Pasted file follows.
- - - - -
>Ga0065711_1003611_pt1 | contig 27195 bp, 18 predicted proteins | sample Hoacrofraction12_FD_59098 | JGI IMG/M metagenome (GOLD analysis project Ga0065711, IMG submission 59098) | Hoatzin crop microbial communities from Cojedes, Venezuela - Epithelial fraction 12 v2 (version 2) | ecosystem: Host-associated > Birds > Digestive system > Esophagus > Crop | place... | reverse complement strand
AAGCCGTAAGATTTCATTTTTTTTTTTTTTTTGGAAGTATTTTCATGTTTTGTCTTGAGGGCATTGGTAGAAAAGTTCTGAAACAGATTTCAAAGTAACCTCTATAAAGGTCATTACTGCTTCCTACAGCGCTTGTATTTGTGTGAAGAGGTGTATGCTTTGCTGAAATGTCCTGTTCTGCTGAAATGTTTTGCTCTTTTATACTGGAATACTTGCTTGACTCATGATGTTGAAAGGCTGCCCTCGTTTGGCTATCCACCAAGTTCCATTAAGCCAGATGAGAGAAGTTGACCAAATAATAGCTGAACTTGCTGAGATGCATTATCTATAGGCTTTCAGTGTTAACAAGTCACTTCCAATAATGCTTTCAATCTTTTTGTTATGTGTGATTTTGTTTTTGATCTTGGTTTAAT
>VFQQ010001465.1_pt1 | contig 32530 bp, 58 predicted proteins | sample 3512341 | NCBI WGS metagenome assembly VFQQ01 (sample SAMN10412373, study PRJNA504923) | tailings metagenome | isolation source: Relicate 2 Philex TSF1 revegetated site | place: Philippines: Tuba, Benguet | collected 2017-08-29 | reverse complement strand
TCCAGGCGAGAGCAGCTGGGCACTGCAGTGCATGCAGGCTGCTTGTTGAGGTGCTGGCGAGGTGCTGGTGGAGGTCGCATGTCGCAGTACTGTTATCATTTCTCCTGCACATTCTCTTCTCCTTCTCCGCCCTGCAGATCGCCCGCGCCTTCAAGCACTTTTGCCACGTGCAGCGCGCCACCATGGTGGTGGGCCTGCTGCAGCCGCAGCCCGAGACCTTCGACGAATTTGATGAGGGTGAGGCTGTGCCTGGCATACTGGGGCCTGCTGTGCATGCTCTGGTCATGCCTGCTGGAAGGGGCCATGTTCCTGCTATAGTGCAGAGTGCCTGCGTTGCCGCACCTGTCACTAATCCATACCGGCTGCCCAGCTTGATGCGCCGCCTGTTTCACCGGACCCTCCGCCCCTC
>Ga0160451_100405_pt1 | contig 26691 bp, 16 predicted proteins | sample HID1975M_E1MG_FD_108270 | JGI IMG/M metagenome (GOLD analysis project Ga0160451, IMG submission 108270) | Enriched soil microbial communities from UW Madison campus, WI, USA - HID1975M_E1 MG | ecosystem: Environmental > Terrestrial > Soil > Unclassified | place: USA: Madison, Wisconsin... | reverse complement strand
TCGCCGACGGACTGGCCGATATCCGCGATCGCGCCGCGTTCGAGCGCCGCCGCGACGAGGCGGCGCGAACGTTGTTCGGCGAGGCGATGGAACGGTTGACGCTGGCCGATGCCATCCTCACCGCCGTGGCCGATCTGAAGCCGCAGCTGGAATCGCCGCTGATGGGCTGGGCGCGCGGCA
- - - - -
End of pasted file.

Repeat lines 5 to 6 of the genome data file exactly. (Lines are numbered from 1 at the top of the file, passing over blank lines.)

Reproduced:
>Ga0160451_100405_pt1 | contig 26691 bp, 16 predicted proteins | sample HID1975M_E1MG_FD_108270 | JGI IMG/M metagenome (GOLD analysis project Ga0160451, IMG submission 108270) | Enriched soil microbial communities from UW Madison campus, WI, USA - HID1975M_E1 MG | ecosystem: Environmental > Terrestrial > Soil > Unclassified | place: USA: Madison, Wisconsin... | reverse complement strand
TCGCCGACGGACTGGCCGATATCCGCGATCGCGCCGCGTTCGAGCGCCGCCGCGACGAGGCGGCGCGAACGTTGTTCGGCGAGGCGATGGAACGGTTGACGCTGGCCGATGCCATCCTCACCGCCGTGGCCGATCTGAAGCCGCAGCTGGAATCGCCGCTGATGGGCTGGGCGCGCGGCA